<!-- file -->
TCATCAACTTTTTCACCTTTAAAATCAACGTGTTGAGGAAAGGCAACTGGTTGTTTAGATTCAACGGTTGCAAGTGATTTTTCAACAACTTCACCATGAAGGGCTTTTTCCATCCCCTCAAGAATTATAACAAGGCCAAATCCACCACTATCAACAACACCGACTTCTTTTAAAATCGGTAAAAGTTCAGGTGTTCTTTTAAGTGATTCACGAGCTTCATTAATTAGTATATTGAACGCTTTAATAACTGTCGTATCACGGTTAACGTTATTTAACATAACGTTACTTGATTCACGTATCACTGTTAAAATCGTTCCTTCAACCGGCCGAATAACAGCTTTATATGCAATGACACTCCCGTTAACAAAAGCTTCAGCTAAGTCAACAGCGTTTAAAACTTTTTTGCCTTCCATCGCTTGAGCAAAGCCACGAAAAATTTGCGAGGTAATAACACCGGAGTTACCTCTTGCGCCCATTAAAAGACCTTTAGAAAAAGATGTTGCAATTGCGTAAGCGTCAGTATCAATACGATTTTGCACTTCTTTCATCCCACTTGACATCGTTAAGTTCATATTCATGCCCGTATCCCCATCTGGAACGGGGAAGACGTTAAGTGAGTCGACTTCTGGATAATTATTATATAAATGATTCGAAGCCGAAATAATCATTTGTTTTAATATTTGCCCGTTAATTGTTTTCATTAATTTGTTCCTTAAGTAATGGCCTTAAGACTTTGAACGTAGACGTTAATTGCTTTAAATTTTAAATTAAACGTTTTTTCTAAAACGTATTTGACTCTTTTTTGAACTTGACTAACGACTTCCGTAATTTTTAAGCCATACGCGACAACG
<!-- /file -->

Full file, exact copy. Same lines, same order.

TCATCAACTTTTTCACCTTTAAAATCAACGTGTTGAGGAAAGGCAACTGGTTGTTTAGATTCAACGGTTGCAAGTGATTTTTCAACAACTTCACCATGAAGGGCTTTTTCCATCCCCTCAAGAATTATAACAAGGCCAAATCCACCACTATCAACAACACCGACTTCTTTTAAAATCGGTAAAAGTTCAGGTGTTCTTTTAAGTGATTCACGAGCTTCATTAATTAGTATATTGAACGCTTTAATAACTGTCGTATCACGGTTAACGTTATTTAACATAACGTTACTTGATTCACGTATCACTGTTAAAATCGTTCCTTCAACCGGCCGAATAACAGCTTTATATGCAATGACACTCCCGTTAACAAAAGCTTCAGCTAAGTCAACAGCGTTTAAAACTTTTTTGCCTTCCATCGCTTGAGCAAAGCCACGAAAAATTTGCGAGGTAATAACACCGGAGTTACCTCTTGCGCCCATTAAAAGACCTTTAGAAAAAGATGTTGCAATTGCGTAAGCGTCAGTATCAATACGATTTTGCACTTCTTTCATCCCACTTGACATCGTTAAGTTCATATTCATGCCCGTATCCCCATCTGGAACGGGGAAGACGTTAAGTGAGTCGACTTCTGGATAATTATTATATAAATGATTCGAAGCCGAAATAATCATTTGTTTTAATATTTGCCCGTTAATTGTTTTCATTAATTTGTTCCTTAAGTAATGGCCTTAAGACTTTGAACGTAGACGTTAATTGCTTTAAATTTTAAATTAAACGTTTTTTCTAAAACGTATTTGACTCTTTTTTGAACTTGACTAACGACTTCCGTAATTTTTAAGCCATACGCGACAACG